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Key findings in the Financial Conduct Authority’s debanking report

The Financial Conduct Authority gathered data from 34 banking firms to better understand bank account closures and access.

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The UK’s financial watchdog has produced a report into bank account closures and access, finding that there is no firm evidence of banks closing accounts because of people’s political views.

The Financial Conduct Authority (FCA) gathered data from 34 banks, building societies and payment firms to better understand how wide the problem is and the reasons behind it.

The probe was launched in August after Coutts Bank decided to end its relationship with former Ukip leader Nigel Farage.

Below, the PA news agency explores some of the key findings in the FCA’s report.

– People being denied basic bank accounts is of ‘particular concern’ to the watchdog

In the centre of the range of the FCA’s data, up to 6.7% of personal account applications and up to 11.4% of business accounts were declined between July 2022 and June 2023. In the same range, up to 3.4% of personal accounts and up to 6.9% of business accounts were terminated over the same period.

Furthermore, the FCA admitted that it is more worried about the proportion of basic bank accounts (BBAs) which have been declined or closed.

People in the UK have a right to open a BBA if they do not qualify for a standard current account, such as if the individual has a poor credit history.

Up to 35.7% of applications for BBAs were declined over the past year, in the central range of data, it found.

The number of applications being declined at the top-end of the data range was a “particular area of concern for us, given the purpose of these accounts to widen access,” the report said.

Man standing in front of a Coutts building
The FCA launched the probe in August after Coutts decided to end its relationship with former Ukip leader Nigel Farage (Yui Mok/PA)

– Fraud is one of the main reasons behind account closures

Financial crime issues, or inactive and dormant accounts, were “overwhelmingly” the primary reasons given for declined applications or suspended and terminated accounts.

Under financial crime rules, banking firms can decline and close an account if they see it as a risk. But if there are suspicions of fraud, they must investigate it first and “not unnecessarily deny people access to their accounts,” the FCA said.

The review also found some other reasons for account closures and denials, in a small number of cases, including a commercial decision not to serve a particular geography, or because of the cost of complying with financial crime requirements.

– Political beliefs were not found to be a reason for any account closures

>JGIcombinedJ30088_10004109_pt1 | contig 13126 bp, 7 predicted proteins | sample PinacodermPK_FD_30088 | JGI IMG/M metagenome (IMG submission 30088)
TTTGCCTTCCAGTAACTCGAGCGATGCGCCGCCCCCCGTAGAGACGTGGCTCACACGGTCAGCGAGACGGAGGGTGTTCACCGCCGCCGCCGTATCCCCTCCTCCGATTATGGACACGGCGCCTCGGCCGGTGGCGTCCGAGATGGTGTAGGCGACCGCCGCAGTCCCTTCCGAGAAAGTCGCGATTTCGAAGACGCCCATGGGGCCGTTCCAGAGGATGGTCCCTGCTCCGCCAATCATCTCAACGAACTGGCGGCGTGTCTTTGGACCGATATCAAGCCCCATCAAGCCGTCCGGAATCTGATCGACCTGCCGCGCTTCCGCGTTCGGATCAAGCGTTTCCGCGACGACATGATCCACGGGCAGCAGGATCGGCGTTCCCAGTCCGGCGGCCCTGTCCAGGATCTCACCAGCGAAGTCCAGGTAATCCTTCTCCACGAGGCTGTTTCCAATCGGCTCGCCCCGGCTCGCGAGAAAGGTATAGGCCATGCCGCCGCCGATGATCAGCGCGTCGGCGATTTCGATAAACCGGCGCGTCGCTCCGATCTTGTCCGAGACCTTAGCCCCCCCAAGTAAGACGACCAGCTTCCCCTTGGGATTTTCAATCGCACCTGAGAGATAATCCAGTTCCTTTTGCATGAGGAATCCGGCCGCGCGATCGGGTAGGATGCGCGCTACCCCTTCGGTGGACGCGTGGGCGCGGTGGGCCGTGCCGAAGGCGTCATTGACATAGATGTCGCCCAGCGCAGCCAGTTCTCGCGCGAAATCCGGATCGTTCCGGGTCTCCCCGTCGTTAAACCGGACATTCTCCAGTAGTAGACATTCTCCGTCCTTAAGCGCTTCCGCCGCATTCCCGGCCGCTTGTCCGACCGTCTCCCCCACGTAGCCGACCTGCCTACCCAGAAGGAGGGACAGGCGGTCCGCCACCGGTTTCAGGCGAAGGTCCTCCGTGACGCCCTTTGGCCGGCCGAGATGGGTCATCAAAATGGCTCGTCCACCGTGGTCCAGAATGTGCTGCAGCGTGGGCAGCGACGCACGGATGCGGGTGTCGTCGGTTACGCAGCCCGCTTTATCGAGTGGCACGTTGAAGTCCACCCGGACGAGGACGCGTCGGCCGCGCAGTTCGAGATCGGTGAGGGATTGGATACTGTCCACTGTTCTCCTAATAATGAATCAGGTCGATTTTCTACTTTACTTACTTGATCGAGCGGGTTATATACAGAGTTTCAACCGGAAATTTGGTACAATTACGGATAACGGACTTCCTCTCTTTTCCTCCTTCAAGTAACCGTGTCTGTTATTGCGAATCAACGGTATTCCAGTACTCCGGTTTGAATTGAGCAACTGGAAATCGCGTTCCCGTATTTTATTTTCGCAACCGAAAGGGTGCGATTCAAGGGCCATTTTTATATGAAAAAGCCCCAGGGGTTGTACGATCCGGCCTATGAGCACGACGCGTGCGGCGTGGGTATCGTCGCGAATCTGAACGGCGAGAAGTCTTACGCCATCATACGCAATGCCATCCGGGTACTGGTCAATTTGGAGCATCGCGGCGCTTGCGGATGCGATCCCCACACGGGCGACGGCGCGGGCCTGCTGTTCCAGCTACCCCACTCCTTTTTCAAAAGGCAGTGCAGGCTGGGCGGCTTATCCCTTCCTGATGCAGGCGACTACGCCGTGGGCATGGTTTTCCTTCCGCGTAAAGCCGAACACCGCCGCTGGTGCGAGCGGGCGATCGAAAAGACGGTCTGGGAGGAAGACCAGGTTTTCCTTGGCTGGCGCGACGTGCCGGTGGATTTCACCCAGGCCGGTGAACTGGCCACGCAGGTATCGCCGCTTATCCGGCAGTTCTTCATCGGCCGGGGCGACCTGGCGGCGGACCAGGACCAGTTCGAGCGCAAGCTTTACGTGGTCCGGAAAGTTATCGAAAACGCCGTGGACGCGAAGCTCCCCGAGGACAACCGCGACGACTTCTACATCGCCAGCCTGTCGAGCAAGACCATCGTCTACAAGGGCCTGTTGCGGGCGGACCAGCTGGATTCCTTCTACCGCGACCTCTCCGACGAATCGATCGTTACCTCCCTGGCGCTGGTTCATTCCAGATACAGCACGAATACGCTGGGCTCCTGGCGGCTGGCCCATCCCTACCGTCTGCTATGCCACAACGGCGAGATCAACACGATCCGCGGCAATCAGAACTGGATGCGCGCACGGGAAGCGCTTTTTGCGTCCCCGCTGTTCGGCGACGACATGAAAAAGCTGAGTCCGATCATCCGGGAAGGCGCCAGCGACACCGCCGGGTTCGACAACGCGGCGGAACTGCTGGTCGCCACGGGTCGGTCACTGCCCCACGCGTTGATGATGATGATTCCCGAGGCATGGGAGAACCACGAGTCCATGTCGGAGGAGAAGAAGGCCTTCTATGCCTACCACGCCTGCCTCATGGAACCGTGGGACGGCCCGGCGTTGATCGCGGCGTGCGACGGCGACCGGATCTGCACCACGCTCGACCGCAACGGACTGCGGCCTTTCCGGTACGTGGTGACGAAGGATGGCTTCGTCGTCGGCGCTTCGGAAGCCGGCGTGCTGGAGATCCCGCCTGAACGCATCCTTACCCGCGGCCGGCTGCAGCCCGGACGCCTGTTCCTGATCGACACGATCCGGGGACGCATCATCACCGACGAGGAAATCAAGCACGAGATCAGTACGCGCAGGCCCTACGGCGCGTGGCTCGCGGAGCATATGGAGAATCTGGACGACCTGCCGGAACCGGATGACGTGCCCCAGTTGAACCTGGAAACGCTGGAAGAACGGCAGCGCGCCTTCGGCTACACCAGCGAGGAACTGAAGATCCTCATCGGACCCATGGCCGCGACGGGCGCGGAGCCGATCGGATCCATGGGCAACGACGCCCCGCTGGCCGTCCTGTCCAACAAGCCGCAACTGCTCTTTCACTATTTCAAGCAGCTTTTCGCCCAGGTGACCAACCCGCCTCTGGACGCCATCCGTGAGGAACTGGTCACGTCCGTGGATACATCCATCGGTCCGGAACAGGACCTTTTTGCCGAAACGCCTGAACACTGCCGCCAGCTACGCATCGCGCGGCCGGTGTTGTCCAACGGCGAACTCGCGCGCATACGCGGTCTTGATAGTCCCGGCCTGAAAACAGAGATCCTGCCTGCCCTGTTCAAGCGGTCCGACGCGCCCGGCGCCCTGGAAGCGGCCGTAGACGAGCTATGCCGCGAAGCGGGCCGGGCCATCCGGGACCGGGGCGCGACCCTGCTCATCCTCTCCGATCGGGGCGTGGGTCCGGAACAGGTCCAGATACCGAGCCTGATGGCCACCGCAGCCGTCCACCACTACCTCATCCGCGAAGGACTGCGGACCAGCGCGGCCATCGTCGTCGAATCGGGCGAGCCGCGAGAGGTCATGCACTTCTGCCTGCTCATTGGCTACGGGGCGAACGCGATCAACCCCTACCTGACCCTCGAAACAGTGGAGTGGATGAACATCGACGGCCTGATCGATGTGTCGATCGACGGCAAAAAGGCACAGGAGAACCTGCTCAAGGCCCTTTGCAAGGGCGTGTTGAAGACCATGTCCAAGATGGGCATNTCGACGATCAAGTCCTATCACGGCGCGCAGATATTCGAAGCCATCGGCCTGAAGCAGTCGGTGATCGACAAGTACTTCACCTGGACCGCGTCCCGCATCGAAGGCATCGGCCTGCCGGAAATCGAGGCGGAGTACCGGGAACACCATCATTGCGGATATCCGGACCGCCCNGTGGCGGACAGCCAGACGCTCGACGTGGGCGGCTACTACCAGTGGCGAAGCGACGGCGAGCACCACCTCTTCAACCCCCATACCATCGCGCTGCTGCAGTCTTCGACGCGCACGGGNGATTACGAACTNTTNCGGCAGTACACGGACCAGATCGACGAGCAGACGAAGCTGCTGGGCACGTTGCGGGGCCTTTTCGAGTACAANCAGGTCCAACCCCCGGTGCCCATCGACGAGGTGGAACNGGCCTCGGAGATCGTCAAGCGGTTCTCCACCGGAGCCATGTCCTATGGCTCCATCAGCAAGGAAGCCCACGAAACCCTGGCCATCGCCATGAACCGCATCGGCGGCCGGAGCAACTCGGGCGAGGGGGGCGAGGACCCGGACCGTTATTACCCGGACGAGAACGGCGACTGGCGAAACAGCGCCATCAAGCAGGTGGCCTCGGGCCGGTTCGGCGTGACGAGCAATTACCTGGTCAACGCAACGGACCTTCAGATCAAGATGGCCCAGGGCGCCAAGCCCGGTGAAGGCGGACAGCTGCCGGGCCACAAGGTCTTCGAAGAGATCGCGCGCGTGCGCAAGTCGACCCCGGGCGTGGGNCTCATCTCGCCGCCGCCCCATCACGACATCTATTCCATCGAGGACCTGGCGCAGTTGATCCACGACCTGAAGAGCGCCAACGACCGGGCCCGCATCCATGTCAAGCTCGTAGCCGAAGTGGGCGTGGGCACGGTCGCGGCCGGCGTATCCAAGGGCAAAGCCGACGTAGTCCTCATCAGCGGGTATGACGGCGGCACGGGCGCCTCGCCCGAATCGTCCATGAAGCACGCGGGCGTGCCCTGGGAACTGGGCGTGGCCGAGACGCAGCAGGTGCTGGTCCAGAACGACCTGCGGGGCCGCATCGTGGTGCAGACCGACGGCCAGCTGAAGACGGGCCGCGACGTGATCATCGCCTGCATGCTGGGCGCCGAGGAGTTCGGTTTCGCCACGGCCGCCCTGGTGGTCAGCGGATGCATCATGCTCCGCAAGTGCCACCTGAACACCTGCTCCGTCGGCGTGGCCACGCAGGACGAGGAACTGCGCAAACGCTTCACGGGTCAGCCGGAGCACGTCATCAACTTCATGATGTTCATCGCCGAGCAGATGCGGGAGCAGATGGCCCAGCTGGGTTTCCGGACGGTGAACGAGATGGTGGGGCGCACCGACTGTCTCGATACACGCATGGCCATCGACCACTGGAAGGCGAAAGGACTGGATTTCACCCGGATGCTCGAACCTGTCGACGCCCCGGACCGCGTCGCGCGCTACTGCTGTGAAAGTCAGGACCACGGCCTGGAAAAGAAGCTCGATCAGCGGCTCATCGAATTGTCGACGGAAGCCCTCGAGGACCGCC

There were four cases, and an additional four complaints, reported by the firms where political beliefs was given as the reason behind an account being closed or the complaint being made.

The FCA said it followed up directly with the firms on these cases and found that the “expression of political or any other opinions” was not the primary reason behind these decisions.

Instead, customer behaviour, such as racist language directed at bank staff, was the key reason in most cases, it found.

FCA sign
The FCA found there is no firm evidence of banks closing accounts because of people’s political views (Alamy/PA)

– More than a million UK consumers are unbanked

There are some 1.1 million UK consumers who are unbanked, with around half of them saying they did not want a bank account – which could leave a significant proportion who do.

The watchdog said it is hard to identify the main causes behind people not having any sort of bank account.

“The issues around access and inclusion are complex, stretch beyond the FCA’s powers as a regulator and cannot be addressed by the FCA alone.

“For example, they touch on financial literacy, poverty, and immigration status.”

– Challenger banks are more likely than mainstream banks to freeze people’s accounts

The issue of freezing people’s bank accounts lies mainly with fintech focused challenger banks and payment firms, rather than larger banks, the report said.

Such smaller banking firms were “more likely to potentially lack the financial crime experience, resourcing, and behavioural analysis some larger banks seemed to have,” it said.

It suggests that people could have their accounts suspended, or denied, because it is more difficult to do thorough checks on them.

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